Robert Duval-Hernández, Lei Fang, Liwa Rachel Ngai, 23 October 2017

Economists have tended to focus on the role of taxation in accounting for the wide variation in average hours worked across OECD countries. This column argues that the differences are driven by women, particularly women without a college degree. As taxation rises, women are more likely than men to reduce the hours they work. Social subsidies for family care reduce the price of substitutable market services, resulting in women working more.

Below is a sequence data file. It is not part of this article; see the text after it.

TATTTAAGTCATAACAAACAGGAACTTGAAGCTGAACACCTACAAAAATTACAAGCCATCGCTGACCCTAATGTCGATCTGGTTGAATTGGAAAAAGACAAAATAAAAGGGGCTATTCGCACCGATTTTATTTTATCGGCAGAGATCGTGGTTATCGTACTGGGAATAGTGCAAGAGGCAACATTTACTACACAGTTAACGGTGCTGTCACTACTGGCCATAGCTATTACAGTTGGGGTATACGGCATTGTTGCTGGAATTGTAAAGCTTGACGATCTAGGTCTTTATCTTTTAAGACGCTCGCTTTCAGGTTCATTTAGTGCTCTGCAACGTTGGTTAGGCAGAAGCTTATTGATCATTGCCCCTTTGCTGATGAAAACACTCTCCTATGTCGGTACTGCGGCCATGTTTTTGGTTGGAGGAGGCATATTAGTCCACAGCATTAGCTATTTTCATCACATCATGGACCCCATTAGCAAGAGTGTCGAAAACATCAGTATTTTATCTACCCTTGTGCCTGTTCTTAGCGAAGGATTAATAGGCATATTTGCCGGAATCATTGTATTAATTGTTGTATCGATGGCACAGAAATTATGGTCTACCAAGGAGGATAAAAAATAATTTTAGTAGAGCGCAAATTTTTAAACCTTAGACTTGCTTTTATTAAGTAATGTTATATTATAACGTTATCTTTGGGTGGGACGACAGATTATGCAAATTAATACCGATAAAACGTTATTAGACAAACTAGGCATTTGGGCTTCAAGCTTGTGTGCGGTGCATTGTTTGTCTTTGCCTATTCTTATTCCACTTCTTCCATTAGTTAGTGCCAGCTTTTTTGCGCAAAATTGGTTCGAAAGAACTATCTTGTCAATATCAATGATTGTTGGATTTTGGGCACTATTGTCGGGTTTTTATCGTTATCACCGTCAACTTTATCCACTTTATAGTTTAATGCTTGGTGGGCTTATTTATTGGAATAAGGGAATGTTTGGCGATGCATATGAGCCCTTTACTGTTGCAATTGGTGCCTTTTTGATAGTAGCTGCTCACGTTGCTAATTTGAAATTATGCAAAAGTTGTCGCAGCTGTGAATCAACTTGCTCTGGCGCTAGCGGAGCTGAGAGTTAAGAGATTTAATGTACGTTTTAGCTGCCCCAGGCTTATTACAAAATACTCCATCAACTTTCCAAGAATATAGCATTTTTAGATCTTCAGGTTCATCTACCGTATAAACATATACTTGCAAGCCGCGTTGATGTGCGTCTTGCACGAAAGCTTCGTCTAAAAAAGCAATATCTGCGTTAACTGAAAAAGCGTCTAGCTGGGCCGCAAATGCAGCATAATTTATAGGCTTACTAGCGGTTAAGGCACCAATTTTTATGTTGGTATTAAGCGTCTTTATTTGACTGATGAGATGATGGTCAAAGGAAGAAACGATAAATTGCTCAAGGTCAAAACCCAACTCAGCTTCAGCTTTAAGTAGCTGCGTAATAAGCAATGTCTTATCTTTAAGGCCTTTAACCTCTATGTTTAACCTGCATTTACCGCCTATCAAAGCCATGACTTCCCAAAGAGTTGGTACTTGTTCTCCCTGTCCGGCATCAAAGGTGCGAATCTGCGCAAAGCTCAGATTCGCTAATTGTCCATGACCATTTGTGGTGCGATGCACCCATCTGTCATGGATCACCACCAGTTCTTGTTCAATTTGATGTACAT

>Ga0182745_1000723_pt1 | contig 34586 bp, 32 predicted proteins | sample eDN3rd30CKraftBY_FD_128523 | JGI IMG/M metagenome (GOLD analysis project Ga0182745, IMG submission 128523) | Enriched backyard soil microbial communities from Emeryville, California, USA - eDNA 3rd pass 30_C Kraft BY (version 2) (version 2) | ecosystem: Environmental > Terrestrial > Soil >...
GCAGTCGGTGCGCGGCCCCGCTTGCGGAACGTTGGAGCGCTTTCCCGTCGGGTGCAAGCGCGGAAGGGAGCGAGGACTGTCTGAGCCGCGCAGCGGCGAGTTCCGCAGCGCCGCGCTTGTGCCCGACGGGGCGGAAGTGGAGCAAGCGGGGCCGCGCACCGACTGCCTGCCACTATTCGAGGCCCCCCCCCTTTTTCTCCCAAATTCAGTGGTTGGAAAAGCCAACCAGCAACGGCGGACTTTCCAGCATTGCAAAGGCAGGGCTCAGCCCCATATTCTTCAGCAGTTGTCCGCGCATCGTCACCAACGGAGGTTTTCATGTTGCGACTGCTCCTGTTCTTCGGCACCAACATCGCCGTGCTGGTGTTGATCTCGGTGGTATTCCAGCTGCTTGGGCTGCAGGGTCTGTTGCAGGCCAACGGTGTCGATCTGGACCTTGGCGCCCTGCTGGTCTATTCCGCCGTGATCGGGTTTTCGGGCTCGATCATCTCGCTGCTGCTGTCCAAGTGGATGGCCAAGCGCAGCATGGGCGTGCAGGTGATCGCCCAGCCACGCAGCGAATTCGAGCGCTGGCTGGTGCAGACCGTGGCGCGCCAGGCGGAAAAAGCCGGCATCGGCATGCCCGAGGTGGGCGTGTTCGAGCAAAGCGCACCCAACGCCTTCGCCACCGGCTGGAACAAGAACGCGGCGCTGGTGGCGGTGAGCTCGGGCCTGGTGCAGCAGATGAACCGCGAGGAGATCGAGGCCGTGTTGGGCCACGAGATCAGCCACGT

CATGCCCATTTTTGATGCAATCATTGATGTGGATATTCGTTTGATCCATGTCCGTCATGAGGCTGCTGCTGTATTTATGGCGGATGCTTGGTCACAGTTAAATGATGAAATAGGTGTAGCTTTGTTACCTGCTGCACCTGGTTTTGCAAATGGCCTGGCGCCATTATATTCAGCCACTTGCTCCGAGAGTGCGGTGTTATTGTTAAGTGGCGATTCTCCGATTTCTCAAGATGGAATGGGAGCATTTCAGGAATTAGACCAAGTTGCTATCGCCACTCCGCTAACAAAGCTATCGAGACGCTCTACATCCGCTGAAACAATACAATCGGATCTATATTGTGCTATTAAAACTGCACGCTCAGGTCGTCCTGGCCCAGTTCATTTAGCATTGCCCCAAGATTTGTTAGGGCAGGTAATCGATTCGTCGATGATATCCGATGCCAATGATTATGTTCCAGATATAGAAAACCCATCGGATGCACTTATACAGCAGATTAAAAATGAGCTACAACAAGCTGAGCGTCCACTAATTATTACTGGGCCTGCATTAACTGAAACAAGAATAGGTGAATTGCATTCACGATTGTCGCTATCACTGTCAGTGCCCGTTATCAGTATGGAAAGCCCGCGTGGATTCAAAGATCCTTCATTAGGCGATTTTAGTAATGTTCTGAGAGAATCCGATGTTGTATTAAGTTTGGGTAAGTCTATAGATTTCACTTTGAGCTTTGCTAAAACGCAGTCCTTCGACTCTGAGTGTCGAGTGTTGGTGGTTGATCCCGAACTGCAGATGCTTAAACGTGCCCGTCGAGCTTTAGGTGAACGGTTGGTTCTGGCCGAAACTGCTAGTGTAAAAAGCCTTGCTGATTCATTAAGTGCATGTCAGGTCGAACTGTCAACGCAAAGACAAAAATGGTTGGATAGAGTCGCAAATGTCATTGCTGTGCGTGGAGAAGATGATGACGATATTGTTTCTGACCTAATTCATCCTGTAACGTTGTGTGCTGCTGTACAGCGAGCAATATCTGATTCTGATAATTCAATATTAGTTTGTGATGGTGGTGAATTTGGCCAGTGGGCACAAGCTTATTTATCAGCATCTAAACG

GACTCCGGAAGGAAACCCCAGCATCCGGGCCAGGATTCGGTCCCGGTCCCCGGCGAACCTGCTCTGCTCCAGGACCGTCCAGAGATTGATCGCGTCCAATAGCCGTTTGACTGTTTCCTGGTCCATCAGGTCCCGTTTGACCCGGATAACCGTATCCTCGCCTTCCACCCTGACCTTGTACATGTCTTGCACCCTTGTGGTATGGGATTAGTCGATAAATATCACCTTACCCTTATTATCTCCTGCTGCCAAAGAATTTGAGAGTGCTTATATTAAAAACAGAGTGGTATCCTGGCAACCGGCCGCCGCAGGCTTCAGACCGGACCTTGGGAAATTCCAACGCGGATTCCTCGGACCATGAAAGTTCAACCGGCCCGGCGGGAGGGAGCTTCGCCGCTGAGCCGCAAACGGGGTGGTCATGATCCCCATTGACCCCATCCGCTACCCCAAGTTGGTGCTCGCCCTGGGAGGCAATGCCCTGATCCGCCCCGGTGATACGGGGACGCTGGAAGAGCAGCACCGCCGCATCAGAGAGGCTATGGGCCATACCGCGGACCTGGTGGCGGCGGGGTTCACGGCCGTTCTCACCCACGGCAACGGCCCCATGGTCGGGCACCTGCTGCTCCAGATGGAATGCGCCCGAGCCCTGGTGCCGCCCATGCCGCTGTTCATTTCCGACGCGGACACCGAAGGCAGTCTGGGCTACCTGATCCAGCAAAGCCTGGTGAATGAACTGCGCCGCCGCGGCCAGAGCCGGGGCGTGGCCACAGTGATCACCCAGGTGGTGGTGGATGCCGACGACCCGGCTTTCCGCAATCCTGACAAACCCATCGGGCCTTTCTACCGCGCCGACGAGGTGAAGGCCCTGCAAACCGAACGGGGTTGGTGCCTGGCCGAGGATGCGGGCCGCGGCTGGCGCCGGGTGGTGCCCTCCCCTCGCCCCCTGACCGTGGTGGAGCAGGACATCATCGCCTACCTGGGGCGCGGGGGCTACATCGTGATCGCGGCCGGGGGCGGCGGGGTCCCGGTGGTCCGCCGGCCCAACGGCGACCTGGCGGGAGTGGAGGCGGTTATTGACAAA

Blogs&Reviews

Vox Talks

Events

CEPR Policy Research